Sixteen Goals in Seven Days: Archie Thompson

Drew Down Under

Sounder-down-Under is a look at the beautiful game from the other side of the world, written by Seattle ex-pat Drew Dickson.

This week saw the close to the career of one of Australia’s great goal scorers in Archie Thompson, a man who worked hard to get his adopted nation to as many international competitions as he could. Thompson was born in New Zealand, but in the span of seven days he became the talking point of Australian Football.

In April 2001, Australia had not joined the Asian Football Federation, but instead was fighting for the World Cup play-off spot to battle against a South American opponent within the Oceana Football Confederation.  That meant taking on nations such as New Zealand, Vanuatu, and New Caledonia.

In Coffs Harbour, New South Wales, Australia hosted three nations, Tonga, American Samoa, and Samoa in their qualification bid for the 2002 World Cup in Korea/Japan in the span of a week. Thompson didn’t make much of a dent against Tonga. Having said that, he only scored once in a 22-0 dismantling of the first of three island nations.

Archie Thompson

Archie Thompson in his wonder week (via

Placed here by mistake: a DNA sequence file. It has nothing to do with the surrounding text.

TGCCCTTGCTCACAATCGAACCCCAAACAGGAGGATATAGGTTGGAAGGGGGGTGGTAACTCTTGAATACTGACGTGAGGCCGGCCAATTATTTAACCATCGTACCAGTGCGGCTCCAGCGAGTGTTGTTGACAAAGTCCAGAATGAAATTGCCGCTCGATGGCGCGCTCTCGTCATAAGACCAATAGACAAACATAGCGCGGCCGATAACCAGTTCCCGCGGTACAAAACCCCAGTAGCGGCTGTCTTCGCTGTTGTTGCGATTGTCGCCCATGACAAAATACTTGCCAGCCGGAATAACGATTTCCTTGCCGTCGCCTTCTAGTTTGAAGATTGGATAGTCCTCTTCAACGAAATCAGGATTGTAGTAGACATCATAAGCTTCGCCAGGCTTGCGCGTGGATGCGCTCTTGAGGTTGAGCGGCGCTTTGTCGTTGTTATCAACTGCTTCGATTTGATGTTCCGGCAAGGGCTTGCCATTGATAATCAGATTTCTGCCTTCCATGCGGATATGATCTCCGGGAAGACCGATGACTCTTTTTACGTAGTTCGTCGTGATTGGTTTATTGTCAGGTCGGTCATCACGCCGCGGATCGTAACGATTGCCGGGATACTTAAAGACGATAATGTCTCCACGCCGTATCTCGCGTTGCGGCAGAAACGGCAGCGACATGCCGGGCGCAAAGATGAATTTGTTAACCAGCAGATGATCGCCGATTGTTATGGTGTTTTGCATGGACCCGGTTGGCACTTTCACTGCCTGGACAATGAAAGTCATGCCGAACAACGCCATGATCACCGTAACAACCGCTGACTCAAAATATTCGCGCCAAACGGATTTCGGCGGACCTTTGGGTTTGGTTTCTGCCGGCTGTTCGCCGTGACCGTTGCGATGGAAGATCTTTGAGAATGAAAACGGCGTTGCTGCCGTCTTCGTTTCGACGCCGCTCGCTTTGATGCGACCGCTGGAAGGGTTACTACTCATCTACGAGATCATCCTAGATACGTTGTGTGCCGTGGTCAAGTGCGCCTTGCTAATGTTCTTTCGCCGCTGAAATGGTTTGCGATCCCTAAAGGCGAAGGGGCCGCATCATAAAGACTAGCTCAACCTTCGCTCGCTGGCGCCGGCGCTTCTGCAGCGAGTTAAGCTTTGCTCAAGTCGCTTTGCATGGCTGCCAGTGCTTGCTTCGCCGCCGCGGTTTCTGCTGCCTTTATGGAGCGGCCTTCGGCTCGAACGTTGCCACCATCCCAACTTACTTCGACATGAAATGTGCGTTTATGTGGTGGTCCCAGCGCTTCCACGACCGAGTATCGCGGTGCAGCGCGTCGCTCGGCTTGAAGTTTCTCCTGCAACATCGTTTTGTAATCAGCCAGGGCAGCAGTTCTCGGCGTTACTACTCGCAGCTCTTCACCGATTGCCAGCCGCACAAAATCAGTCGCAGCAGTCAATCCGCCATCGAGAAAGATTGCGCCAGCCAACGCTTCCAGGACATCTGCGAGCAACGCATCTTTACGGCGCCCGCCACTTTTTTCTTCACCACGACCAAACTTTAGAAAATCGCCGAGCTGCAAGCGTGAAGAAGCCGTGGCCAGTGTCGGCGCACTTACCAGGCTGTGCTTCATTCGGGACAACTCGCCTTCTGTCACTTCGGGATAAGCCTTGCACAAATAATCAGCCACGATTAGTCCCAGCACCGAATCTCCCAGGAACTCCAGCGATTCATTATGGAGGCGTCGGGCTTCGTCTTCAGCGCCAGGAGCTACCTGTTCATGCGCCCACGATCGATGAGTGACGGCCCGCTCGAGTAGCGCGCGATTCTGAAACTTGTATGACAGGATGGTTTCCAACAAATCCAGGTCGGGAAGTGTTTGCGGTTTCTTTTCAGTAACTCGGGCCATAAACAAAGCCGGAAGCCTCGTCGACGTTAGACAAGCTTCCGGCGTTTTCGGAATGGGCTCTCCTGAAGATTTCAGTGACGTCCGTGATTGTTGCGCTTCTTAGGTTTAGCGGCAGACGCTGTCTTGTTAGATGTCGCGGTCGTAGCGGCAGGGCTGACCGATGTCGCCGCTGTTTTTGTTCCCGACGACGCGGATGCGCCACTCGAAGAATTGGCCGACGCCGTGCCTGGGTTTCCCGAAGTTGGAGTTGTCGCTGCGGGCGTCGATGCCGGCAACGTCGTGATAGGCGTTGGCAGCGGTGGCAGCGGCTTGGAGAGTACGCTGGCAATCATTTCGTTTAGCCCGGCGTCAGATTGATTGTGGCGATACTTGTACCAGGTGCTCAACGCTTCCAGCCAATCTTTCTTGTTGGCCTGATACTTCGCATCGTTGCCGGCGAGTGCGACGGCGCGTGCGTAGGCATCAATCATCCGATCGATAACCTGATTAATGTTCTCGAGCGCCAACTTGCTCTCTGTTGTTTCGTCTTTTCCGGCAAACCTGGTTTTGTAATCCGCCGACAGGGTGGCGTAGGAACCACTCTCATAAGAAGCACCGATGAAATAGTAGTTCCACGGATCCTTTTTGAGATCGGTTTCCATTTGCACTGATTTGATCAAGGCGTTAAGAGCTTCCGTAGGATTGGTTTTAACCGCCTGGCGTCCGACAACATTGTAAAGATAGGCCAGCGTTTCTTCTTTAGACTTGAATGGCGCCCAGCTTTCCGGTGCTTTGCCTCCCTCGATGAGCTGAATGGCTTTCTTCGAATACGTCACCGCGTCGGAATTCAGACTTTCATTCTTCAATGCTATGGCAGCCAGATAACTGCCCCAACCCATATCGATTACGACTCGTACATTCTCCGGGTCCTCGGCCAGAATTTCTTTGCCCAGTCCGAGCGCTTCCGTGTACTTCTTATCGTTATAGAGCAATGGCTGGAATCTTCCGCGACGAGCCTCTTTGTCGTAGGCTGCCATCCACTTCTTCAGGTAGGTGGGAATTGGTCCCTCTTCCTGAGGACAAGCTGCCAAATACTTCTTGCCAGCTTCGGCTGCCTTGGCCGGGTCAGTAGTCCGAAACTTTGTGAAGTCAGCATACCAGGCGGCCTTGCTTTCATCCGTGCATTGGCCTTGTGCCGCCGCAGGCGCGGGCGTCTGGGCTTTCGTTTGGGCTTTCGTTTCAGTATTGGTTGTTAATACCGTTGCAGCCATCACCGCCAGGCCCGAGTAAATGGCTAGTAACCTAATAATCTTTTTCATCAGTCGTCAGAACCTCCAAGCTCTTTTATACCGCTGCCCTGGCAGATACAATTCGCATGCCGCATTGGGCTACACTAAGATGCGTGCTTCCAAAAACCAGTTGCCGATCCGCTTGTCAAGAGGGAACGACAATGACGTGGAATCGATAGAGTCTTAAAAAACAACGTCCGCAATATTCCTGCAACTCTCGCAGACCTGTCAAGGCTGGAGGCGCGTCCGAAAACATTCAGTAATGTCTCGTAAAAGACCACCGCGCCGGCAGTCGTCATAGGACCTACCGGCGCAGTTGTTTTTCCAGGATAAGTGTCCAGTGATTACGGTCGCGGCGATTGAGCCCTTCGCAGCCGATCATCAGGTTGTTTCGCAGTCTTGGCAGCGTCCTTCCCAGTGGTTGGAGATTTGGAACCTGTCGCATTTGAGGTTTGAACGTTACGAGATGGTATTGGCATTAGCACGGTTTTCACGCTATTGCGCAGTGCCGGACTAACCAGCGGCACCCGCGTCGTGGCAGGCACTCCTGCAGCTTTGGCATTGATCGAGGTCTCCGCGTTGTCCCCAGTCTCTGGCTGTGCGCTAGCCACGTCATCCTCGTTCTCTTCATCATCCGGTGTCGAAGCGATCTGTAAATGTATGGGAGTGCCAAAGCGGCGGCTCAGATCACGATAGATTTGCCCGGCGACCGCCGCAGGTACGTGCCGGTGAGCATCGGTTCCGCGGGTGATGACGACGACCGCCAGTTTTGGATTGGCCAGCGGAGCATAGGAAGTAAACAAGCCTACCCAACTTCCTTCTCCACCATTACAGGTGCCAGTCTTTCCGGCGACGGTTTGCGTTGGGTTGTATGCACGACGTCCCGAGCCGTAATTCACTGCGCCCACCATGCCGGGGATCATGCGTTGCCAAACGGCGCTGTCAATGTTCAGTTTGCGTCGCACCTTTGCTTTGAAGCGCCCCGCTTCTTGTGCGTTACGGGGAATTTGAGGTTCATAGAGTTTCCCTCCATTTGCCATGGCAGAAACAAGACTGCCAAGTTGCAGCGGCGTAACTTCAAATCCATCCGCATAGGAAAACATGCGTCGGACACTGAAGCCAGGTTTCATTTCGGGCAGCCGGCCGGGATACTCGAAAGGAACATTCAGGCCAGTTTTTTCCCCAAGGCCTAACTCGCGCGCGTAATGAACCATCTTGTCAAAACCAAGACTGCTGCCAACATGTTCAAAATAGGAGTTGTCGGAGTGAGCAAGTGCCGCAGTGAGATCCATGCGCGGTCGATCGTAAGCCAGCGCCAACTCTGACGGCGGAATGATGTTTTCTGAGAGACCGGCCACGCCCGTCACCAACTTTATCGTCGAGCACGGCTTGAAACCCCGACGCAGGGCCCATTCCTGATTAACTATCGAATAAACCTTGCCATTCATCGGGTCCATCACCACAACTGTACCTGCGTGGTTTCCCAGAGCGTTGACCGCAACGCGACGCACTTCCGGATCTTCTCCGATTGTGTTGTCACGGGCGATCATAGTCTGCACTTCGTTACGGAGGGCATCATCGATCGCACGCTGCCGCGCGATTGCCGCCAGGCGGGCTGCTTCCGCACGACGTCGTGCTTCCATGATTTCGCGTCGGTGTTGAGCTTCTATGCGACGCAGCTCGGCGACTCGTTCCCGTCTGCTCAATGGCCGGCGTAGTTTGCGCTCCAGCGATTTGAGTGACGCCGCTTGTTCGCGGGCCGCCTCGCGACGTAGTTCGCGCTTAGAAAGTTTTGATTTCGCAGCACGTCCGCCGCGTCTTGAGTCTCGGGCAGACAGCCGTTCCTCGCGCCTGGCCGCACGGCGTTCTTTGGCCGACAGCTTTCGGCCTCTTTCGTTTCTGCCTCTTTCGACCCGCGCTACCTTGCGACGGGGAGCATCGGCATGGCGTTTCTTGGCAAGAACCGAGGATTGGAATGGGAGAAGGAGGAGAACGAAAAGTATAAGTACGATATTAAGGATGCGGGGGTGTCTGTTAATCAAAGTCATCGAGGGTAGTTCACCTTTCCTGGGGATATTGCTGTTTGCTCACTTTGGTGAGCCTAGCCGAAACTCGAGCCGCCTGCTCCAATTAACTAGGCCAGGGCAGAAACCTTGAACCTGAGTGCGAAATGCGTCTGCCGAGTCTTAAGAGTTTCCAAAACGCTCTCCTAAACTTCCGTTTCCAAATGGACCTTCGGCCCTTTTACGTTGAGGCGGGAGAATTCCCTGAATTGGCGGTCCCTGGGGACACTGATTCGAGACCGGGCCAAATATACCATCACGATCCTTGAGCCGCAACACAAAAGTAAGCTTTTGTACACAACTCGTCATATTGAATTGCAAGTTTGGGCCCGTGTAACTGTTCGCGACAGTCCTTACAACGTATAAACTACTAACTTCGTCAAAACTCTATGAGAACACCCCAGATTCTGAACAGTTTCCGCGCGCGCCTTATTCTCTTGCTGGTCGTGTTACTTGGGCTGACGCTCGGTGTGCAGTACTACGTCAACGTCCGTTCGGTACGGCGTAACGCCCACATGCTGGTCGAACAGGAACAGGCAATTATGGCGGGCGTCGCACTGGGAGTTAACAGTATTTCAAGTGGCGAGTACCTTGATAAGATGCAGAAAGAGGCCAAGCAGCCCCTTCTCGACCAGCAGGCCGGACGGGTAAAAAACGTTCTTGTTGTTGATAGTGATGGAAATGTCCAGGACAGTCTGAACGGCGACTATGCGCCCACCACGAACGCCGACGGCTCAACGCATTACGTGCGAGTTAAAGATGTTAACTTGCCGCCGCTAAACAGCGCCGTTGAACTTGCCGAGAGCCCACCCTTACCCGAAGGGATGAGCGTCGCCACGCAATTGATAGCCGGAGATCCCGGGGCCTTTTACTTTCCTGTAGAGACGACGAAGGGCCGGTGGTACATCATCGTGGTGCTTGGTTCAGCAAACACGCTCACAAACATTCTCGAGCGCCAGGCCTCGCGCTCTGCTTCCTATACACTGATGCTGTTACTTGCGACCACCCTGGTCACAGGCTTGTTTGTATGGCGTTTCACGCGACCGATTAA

Against American Samoa, Archie Thompson would enter the FIFA record books. Australia would walk away from the contest a 31-0 (click here to watch the highlights, if you can call it that) victor with Thompson taking over the single international goal scoring record of 7, which was jointly held by Australian Gary Cole (against Fiji in 1981) and Iran’s Karim Bagheri (versus Maldives in 1997) with a new tally of 13.  Five days later, Thompson would add a brace against Samoa as Australia defeated them 11-0. I can only assume that after the previous two matches, the desire to run such a high scoreline seemed too much. Not that an 11-0 match is anything to shake your head at.

In his twelve year international career Archie Thompson managed to score 28 times in 54 matches, a strike rate of .52 goals per game, which technically puts him ahead of Lionel Messi (.46 per game) and Cristiano Ronaldo (.44 per game).  This would be an amazing achievement and perhaps a household name, if it were not for two things. Firstly, if you take out that game of 13 goals, his strike rate drops to .28 goals per game. Secondly, Thompson went on an international goal scoring drought in 2005 that lasted until 2012 over the course of ten games.

Final Game

Archie Thompson thanks fans as he walks off during his final match in Melbourne (Photo by Robert Prezioso/Getty Images)

This week, Melbourne Victory played Korea’s Jeonbuk Motors in the Asian Champions League in a final home match for Thompson. Sadly the Koreans levelled the score at one-all in the second half, but that would not stop Archie Thompson from making his lap of honor around the grounds as one of the Victory fan’s favorites. Outside Melbourne he will most likely be remembered as obscure bar trivia until Mongolia, the current lowest ranking nation according to FIFA, take on a high level opponent.



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